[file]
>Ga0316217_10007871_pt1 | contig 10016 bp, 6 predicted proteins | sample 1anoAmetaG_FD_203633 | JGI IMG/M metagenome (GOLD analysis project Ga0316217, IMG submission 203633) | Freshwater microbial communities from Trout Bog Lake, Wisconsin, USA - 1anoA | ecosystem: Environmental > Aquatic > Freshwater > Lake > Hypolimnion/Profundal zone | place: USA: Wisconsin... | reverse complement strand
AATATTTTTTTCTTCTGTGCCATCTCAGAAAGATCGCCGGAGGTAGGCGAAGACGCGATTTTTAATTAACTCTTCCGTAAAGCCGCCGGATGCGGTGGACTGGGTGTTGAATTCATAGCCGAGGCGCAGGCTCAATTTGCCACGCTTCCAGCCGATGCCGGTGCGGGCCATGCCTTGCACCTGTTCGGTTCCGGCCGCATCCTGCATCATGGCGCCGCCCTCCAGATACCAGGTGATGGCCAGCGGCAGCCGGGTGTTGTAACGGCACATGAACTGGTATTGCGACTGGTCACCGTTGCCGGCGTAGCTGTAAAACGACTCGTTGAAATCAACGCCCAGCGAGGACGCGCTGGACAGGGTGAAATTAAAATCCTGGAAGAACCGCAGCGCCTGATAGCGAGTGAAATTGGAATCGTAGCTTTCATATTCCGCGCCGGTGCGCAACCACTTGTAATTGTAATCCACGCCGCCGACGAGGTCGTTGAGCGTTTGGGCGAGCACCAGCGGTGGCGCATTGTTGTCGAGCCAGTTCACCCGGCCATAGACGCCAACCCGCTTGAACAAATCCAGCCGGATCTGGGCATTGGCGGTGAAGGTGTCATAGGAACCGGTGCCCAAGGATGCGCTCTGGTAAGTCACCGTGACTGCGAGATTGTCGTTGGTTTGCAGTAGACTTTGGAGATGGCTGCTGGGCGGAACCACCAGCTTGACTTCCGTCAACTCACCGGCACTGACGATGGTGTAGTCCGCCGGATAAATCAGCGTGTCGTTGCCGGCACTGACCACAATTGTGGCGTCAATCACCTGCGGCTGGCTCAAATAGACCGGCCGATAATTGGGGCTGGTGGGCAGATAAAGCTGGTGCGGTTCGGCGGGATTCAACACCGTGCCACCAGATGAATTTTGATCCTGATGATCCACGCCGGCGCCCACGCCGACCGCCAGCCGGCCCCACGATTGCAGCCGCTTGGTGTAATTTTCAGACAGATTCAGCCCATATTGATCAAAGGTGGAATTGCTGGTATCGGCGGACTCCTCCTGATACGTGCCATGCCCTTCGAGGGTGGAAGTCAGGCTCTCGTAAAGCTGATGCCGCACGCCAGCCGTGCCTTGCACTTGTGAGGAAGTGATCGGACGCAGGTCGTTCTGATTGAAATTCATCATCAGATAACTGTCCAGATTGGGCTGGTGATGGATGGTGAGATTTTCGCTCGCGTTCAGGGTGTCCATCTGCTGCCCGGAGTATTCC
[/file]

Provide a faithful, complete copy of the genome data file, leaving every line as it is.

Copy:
>Ga0316217_10007871_pt1 | contig 10016 bp, 6 predicted proteins | sample 1anoAmetaG_FD_203633 | JGI IMG/M metagenome (GOLD analysis project Ga0316217, IMG submission 203633) | Freshwater microbial communities from Trout Bog Lake, Wisconsin, USA - 1anoA | ecosystem: Environmental > Aquatic > Freshwater > Lake > Hypolimnion/Profundal zone | place: USA: Wisconsin... | reverse complement strand
AATATTTTTTTCTTCTGTGCCATCTCAGAAAGATCGCCGGAGGTAGGCGAAGACGCGATTTTTAATTAACTCTTCCGTAAAGCCGCCGGATGCGGTGGACTGGGTGTTGAATTCATAGCCGAGGCGCAGGCTCAATTTGCCACGCTTCCAGCCGATGCCGGTGCGGGCCATGCCTTGCACCTGTTCGGTTCCGGCCGCATCCTGCATCATGGCGCCGCCCTCCAGATACCAGGTGATGGCCAGCGGCAGCCGGGTGTTGTAACGGCACATGAACTGGTATTGCGACTGGTCACCGTTGCCGGCGTAGCTGTAAAACGACTCGTTGAAATCAACGCCCAGCGAGGACGCGCTGGACAGGGTGAAATTAAAATCCTGGAAGAACCGCAGCGCCTGATAGCGAGTGAAATTGGAATCGTAGCTTTCATATTCCGCGCCGGTGCGCAACCACTTGTAATTGTAATCCACGCCGCCGACGAGGTCGTTGAGCGTTTGGGCGAGCACCAGCGGTGGCGCATTGTTGTCGAGCCAGTTCACCCGGCCATAGACGCCAACCCGCTTGAACAAATCCAGCCGGATCTGGGCATTGGCGGTGAAGGTGTCATAGGAACCGGTGCCCAAGGATGCGCTCTGGTAAGTCACCGTGACTGCGAGATTGTCGTTGGTTTGCAGTAGACTTTGGAGATGGCTGCTGGGCGGAACCACCAGCTTGACTTCCGTCAACTCACCGGCACTGACGATGGTGTAGTCCGCCGGATAAATCAGCGTGTCGTTGCCGGCACTGACCACAATTGTGGCGTCAATCACCTGCGGCTGGCTCAAATAGACCGGCCGATAATTGGGGCTGGTGGGCAGATAAAGCTGGTGCGGTTCGGCGGGATTCAACACCGTGCCACCAGATGAATTTTGATCCTGATGATCCACGCCGGCGCCCACGCCGACCGCCAGCCGGCCCCACGATTGCAGCCGCTTGGTGTAATTTTCAGACAGATTCAGCCCATATTGATCAAAGGTGGAATTGCTGGTATCGGCGGACTCCTCCTGATACGTGCCATGCCCTTCGAGGGTGGAAGTCAGGCTCTCGTAAAGCTGATGCCGCACGCCAGCCGTGCCTTGCACTTGTGAGGAAGTGATCGGACGCAGGTCGTTCTGATTGAAATTCATCATCAGATAACTGTCCAGATTGGGCTGGTGATGGATGGTGAGATTTTCGCTCGCGTTCAGGGTGTCCATCTGCTGCCCGGAGTATTCC